Topic: General

Links I Liked

Livestock demography: where do the world’s 1.4 billion cows, 19.6 billion chickens & 0.98 billion pigs live? Here’s the cows Tolkien’s ‘one ring to rule them all’ as a parable for the attractions and perils of new technologies UK aid watchdog criticises DFID for its efforts to expand work in fragile states, but accepts real […]

Read More »

Why making an assassinated Archbishop into a Saint is a great victory for social justice (and not just for Catholics)

No-one does long term campaigning better than faith groups – the Quakers led the anti-slavery struggle for 50 years in the early 1800s. As for the Catholics, when your institution is a couple of thousand years old, you tend to take the long view. I thought of this last week, as I cycled past ‘Romero […]

Read More »

Links I Liked

Never make predictions, especially about the future: 42 predictions by futurologists from c1960 (some correct – driverless cars) [h/t Tim Harford] Flurry of posts on life and love in the aid biz: How not to get a job in development. Some painful examples of pressing the self destruct button ‘Your mother will love the fact […]

Read More »

Links I Liked

This week’s displacement-activity selection from the best of the twitterstream Lots of traffic about the need to destigmatize mental illness, but what really got to me was this reinterpretation of Winnie the Pooh. Is nothing sacred? Extraordinary takedown of Winston Churchill (by Churchill) – choice quotes include “I am strongly in favour of using poison […]

Read More »

Why ending poverty in India means tackling rural poverty and power

Vanita Suneja, Oxfam India’s Economic Justice Lead, argues that India can’t progress until it tackles rural poverty More than 800 million of India’s 1.25 billion people live in the countryside. One quarter of rural India’s population is below the official poverty line – 216 million people. A search for economic justice for a population of this magnitude […]

Read More »

What are governments doing on inequality? Great new cross-country data (and some important conclusions) from Nora Lustig

Oxfam and Oxford University held a big inequality conference last week, timed to coincide with Davos and the launch of our new pre Davosbriefing (massive media coverage – kudos to author Deborah Hardoon and Oxfam press team). I generally find conferences pretty disturbing. This one at least spared us the coma-inducing panels of nervous researchers reading […]

Read More »

Links I Liked

Kids in Nairobi’s Kibera slum take on the land grabbers to defend their playground against cops, dogs & tear gas. And win, at least for now. Last week was Davos week: Oxfam’s Winnie Byanyima starred in a truly brilliant BBC debate on inequality (Christine Lagarde was the other standout, other panellists were Robert Schiller, Mark […]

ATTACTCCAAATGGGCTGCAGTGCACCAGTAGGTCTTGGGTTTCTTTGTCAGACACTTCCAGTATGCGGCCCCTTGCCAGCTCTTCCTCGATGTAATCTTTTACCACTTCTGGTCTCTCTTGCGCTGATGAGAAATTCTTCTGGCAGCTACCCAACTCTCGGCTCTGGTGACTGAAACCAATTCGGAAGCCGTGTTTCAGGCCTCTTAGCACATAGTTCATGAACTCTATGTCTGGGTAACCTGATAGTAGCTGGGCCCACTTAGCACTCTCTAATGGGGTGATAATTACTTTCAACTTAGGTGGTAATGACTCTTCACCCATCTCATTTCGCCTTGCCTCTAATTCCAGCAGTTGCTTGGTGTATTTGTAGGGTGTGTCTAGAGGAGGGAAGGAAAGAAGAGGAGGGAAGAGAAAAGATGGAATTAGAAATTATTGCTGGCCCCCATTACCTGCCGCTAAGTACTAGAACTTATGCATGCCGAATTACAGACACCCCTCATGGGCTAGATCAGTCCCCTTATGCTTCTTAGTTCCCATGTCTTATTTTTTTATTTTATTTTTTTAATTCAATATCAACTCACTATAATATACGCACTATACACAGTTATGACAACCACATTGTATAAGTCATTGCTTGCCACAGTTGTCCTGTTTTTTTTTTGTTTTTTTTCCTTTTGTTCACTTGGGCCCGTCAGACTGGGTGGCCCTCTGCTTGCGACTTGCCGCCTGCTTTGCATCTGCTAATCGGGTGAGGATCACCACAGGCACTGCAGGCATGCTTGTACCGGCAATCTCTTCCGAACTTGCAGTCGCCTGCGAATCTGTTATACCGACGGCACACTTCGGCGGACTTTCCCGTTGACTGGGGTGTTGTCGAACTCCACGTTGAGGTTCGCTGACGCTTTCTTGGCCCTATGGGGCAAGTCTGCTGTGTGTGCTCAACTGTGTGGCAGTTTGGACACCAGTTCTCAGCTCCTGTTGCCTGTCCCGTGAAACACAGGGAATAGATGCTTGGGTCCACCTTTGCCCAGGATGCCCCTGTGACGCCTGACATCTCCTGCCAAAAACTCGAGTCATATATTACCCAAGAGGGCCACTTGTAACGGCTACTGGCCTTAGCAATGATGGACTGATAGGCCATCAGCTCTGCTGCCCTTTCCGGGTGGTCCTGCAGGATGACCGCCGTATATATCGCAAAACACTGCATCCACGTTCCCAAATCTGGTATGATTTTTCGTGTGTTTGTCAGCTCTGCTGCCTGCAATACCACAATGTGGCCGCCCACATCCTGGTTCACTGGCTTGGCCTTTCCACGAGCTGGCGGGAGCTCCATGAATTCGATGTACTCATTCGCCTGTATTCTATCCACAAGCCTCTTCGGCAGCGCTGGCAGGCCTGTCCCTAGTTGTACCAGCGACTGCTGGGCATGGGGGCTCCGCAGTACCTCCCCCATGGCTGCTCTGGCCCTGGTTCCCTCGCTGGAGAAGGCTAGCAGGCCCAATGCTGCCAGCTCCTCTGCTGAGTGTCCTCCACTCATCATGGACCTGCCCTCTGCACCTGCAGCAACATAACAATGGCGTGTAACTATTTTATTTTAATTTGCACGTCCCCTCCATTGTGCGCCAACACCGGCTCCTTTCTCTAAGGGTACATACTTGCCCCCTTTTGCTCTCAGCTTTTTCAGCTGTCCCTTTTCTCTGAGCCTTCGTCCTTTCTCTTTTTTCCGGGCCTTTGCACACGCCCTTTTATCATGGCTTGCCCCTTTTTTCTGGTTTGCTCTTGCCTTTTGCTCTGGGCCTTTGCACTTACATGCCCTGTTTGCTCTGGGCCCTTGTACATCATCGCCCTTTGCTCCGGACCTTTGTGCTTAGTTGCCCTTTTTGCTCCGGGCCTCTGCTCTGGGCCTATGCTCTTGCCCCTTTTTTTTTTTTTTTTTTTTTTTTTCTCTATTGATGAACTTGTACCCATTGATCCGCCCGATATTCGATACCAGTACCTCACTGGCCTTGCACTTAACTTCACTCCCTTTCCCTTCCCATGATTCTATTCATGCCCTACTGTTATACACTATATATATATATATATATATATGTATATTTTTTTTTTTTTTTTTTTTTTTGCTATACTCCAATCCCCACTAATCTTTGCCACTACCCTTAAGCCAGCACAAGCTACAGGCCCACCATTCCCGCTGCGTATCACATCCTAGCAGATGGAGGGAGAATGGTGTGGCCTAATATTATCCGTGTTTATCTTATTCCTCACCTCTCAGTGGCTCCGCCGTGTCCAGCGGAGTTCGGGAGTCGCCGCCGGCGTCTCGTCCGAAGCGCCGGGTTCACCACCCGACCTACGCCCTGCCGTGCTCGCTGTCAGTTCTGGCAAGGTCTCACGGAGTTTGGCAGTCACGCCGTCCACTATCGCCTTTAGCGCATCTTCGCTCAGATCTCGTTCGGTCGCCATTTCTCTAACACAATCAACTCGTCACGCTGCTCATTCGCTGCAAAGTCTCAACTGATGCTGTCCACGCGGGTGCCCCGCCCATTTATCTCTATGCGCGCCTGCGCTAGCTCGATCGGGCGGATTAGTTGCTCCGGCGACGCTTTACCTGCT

Read More »

Why Bill and Melinda’s Annual Letter is both exciting and disappointing

Judging by his latest annual letter, if you could bottle and sell Bill Gates’ optimism, you’d probably make even more money than he has from software. In what they call a ‘big bet’ (actually, more like a prediction), the letter sets out Bill and Melinda’s personal version of some post-MDG goals for 2030 (Charles Kenny […]

Read More »

14 ways for aid agencies to better promote active citizenship

As you may have noticed, I’ve been writing a series of 10 case studies of Oxfam’s work in promoting ‘active citizenship’, plus a synthesis paper. They cover everything from global campaigns to promoting women’s leadership to labour rights. They are now all finished and up on the website. Phew. Here’s the accompanying blog which summarizes […]

Read More »

Links I Liked

America the Outlier. Belief in Evolution v national GDP per cap. Spot the odd one out. I’ve seen similar graphs on life expectancy v health spending. Any other candidates? The Napoleonic war, infant industry protection and herpes. Vintage Chris Blattman Then there’s some bad news Trade Bullies? EU holds Kenya’s big and job-creating flower industry […]

Read More »

Davos: new briefing on global wealth, inequality and an update of that 85 richest = 3.5 billion poorest killer fact

This is Davos week, and over on the Oxfam Research team’s excellent new Mind the Gap blog, Deborah Hardoon has an update on the mind-boggling maths of global inequality . Wealth data from Credit Suisse, finds that the 99% have been getting less and less of the economic pie over the past few years as the 1% […]

Read More »

Civil Society and the dangers of Monoculture: smart new primer from Mike Edwards

Mike Edwards has just written a 3rd edition of his book ‘Civil Society’. It’s a 130 page primer, but that doesn’t mean it’s easy reading. I found some of the conceptual stuff on different understandings of civil society pretty hard going, but was repaid with some really interesting and innovative systems thinking, leading to what […]

Read More »